Here is a picture if you need a bit more details :

Hi again,

Did you add some low melt solder (183C or lower)?
If not do so, remove the solder with the low melt solder, then remove the chip with hot air.

If you need more help with
soldering techniques, its better if you contact me at whatsapp or facebook.

Which soldering iron do you use?
480°c is enough to (re)move the pads from the board, 380° is usually enough
(with really high temperatures you “remove” the flux in the wick before it can work)

remove the solder from the bq chip & verify that there are no bridges before you solder on the capacitors

pads look clean enough, take capacitor which you want to solder on with tweezers, apply flux, place it onto pads and use pencil / “knife” soldering iron tip (with some solder on it) and solder on one side of the component; move it if necessary and solder on the other side

there are smd training kits which would be better than the (still working) mainboard, get one and try to place and remove the components so you have a “feeling” for it

Dallas :
No, at the time I thought low melt solder was for soldering stuff back and for not removing solder. So I ended up doing something useless.
I plan to reapply some solder (colder this time my solder wire is supposed to melt à 227°c so I am gonna try that).
BUT I have actually burnt my only iron tip and, since their is no shop selling the parts in my town, I have to order some new with a 2 weeks shipping delay. So there is that.
I keep your whatsapp/facebook idea in mind but I think I got this now.

DSch :
I use a Yihua 899D II station with a hot air gun and soldering iron, with a pencil tip given with it.
Yeah that what I figured out afterward it is useless to put too much temperature (I think ?).
I think there is no bridges, I have cleaned the board a bit (their where a lot of old flux on the chip) and it look clean.
That’s my next plan, but since I have burned my tip I have to wait again…

Hi again,

you should always use a low melt solder for removing chips and larger caps, and so on. my recommendation is that you are using 138-183C temp solder wire/paste (leaded if possible) for removal. the 183c solder could also be used for reballing and installing new SMD parts.

The reason why you should do this is to decrease the time with the hot air gun to lower the risk of thermal mass damages / small parts flying away.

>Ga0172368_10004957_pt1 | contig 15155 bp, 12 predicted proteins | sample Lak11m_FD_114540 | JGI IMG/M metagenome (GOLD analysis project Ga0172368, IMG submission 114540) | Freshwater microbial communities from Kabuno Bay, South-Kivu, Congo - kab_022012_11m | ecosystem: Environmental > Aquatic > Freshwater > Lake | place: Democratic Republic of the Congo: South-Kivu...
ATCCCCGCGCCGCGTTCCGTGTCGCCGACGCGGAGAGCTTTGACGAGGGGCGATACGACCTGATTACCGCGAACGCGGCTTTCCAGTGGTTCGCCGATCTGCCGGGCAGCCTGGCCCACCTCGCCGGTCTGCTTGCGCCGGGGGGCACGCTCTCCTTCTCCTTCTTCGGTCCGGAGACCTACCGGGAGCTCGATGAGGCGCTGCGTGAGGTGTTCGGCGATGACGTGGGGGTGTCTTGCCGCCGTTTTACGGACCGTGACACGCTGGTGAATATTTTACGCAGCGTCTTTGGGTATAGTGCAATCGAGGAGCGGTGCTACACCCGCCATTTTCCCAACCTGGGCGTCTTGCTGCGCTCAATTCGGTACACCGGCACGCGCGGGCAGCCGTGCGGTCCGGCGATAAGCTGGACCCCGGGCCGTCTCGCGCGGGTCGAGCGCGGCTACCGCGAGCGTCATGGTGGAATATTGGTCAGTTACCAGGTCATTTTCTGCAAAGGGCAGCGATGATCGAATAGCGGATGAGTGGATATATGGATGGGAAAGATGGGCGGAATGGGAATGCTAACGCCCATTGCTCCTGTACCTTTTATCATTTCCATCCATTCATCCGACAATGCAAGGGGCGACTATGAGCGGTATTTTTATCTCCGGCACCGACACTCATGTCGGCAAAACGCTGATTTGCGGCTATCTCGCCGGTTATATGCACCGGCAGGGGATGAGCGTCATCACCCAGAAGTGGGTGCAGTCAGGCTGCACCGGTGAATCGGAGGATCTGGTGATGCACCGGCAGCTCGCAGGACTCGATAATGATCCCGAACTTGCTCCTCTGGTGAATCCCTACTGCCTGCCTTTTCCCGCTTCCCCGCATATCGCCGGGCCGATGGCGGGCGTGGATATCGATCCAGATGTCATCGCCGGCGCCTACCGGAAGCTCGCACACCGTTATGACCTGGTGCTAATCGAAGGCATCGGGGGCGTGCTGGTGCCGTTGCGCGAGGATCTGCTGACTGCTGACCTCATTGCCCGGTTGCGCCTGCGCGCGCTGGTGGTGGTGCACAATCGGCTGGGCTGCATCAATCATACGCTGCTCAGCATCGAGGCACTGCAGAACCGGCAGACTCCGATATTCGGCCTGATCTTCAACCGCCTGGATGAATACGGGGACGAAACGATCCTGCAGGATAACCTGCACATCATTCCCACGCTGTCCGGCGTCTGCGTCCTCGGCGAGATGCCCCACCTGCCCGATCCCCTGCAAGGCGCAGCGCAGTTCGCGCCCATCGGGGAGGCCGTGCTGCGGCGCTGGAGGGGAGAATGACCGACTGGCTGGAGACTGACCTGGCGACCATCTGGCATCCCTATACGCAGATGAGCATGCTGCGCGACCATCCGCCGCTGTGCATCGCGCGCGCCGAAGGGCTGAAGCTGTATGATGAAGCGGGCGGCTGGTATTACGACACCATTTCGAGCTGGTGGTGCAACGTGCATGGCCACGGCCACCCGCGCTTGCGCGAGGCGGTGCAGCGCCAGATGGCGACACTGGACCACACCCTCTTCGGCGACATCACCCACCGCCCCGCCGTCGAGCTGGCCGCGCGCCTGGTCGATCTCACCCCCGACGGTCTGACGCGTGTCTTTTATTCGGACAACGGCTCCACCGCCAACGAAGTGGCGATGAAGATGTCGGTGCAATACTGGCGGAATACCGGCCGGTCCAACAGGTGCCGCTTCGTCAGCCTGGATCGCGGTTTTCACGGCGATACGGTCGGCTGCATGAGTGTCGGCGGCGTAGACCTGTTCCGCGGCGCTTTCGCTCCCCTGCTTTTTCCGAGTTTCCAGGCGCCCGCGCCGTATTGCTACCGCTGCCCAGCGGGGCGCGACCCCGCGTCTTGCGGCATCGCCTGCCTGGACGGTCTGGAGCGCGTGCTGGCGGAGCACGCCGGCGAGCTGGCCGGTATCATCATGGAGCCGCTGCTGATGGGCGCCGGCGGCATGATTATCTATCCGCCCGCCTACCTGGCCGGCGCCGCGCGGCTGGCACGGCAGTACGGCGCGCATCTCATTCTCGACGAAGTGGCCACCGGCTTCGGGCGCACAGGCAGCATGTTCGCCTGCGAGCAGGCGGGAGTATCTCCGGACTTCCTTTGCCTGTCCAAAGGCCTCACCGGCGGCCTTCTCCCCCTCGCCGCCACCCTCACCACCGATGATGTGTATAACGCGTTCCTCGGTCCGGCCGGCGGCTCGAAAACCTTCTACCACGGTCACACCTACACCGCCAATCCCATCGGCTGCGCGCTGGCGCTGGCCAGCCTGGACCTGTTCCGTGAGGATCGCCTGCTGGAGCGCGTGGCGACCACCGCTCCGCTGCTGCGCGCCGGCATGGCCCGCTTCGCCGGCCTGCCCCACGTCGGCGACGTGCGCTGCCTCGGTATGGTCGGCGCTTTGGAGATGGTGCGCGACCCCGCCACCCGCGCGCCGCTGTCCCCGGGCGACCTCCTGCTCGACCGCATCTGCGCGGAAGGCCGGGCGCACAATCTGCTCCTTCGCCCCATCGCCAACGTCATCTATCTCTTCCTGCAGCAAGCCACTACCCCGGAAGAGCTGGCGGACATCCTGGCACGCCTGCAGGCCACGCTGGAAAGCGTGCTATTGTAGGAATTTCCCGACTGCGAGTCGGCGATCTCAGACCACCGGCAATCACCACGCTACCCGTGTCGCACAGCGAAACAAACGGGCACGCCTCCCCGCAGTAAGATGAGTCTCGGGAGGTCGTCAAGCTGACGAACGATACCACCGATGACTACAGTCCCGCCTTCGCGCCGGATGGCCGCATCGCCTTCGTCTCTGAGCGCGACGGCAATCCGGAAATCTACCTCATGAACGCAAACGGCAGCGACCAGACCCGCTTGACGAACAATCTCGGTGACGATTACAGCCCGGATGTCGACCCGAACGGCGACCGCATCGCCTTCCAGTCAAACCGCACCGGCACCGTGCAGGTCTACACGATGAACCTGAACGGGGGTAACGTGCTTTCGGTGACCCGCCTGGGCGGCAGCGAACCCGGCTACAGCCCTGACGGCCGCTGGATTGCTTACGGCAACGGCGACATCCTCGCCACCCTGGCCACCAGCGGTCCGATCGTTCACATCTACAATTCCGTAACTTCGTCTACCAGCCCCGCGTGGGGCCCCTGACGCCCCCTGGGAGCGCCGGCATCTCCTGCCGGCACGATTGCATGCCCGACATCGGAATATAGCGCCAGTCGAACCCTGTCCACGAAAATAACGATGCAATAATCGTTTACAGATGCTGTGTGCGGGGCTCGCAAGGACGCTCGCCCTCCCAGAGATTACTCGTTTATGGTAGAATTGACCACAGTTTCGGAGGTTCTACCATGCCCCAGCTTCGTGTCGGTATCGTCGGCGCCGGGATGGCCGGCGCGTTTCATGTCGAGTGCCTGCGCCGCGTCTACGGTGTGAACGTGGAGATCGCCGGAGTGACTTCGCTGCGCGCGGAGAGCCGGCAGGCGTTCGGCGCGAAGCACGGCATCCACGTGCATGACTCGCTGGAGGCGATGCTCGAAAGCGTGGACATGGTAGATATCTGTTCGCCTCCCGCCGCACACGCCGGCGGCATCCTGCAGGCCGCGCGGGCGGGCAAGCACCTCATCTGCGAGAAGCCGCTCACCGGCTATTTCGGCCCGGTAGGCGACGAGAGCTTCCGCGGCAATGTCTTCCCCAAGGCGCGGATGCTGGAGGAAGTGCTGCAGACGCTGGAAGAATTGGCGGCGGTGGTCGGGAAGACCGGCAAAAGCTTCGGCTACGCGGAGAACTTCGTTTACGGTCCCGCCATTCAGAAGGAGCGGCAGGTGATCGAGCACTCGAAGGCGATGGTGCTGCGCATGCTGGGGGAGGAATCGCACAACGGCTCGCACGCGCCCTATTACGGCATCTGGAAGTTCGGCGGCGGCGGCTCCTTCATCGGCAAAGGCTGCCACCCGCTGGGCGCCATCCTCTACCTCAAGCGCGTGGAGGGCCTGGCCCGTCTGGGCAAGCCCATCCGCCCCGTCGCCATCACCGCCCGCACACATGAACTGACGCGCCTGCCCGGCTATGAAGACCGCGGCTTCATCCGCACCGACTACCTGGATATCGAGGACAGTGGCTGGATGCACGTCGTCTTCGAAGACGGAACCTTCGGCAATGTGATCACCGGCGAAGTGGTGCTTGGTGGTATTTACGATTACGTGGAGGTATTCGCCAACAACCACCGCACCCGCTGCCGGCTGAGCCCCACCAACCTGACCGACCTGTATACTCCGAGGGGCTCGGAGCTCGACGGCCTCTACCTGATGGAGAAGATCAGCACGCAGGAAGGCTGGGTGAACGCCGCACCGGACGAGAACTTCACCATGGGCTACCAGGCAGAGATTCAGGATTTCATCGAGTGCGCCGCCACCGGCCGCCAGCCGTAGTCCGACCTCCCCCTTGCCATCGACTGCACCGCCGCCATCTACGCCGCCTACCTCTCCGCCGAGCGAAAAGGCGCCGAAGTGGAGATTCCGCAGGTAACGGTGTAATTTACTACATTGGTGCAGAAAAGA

If you don’t want to wait 2 weeks on the soldering tips there
is a technique that I could recommend:

Add some flux and then apply heat with the hot air gun until the solder around the chip until the solder becomes liquid, then you should gently touch the solder with a soldering wick.

Btw, where are you from?

I think I will wait for the tips to arrive since, as far as I understand what you are suggesting me, I will only take the solder off but I still have to put the capacitors back on with a solder iron.
By the way, I may have broken the tiniest one of the capacitors (the one who is less than 1millimeter long). Is there any website who sells them ? If not I have a bluescreen donor, but it still adds to the pile of work.

I’m french, that’s where all the grammar errors are comming from if that’s the question :wink:

Sir, nothing is wrong with your spelling or grammar, just wanted to know where you are living because of the 2 weeks shipping time. Have you checked ebay EU?

And alls caps are for sale but we have no schematics and board diagrams to know the correct values, if you have a donor board you should take parts from it :slightly_smiling_face:

Well I’m glad to here about it :smiley:
Apparently the shipping times changed during that time and I may be able to try everything next week, so that’s not so bad.
Just, sorry but I didn’t get where the caps are for sales. Is it on the tronic fix store ?

I don’t know which caps you are looking for, but my point is you can buy all kinds of caps but first you need to know the values and size ”10uF 0402 Cerm Cap”